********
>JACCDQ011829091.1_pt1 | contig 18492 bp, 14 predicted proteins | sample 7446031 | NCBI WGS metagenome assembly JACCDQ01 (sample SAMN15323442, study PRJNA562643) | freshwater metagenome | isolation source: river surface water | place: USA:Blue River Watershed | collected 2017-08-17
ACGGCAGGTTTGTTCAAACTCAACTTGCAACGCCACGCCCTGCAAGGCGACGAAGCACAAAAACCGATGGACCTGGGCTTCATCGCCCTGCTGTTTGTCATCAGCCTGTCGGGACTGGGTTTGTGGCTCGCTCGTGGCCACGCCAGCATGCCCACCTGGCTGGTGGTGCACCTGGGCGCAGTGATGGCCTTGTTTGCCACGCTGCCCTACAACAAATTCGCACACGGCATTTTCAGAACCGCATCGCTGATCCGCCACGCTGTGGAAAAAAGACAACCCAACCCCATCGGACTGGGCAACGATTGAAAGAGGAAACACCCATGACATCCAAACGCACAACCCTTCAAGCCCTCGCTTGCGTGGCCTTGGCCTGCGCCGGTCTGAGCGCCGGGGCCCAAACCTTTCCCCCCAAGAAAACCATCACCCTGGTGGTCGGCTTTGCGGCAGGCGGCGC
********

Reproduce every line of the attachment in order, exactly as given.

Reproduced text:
>JACCDQ011829091.1_pt1 | contig 18492 bp, 14 predicted proteins | sample 7446031 | NCBI WGS metagenome assembly JACCDQ01 (sample SAMN15323442, study PRJNA562643) | freshwater metagenome | isolation source: river surface water | place: USA:Blue River Watershed | collected 2017-08-17
ACGGCAGGTTTGTTCAAACTCAACTTGCAACGCCACGCCCTGCAAGGCGACGAAGCACAAAAACCGATGGACCTGGGCTTCATCGCCCTGCTGTTTGTCATCAGCCTGTCGGGACTGGGTTTGTGGCTCGCTCGTGGCCACGCCAGCATGCCCACCTGGCTGGTGGTGCACCTGGGCGCAGTGATGGCCTTGTTTGCCACGCTGCCCTACAACAAATTCGCACACGGCATTTTCAGAACCGCATCGCTGATCCGCCACGCTGTGGAAAAAAGACAACCCAACCCCATCGGACTGGGCAACGATTGAAAGAGGAAACACCCATGACATCCAAACGCACAACCCTTCAAGCCCTCGCTTGCGTGGCCTTGGCCTGCGCCGGTCTGAGCGCCGGGGCCCAAACCTTTCCCCCCAAGAAAACCATCACCCTGGTGGTCGGCTTTGCGGCAGGCGGCGC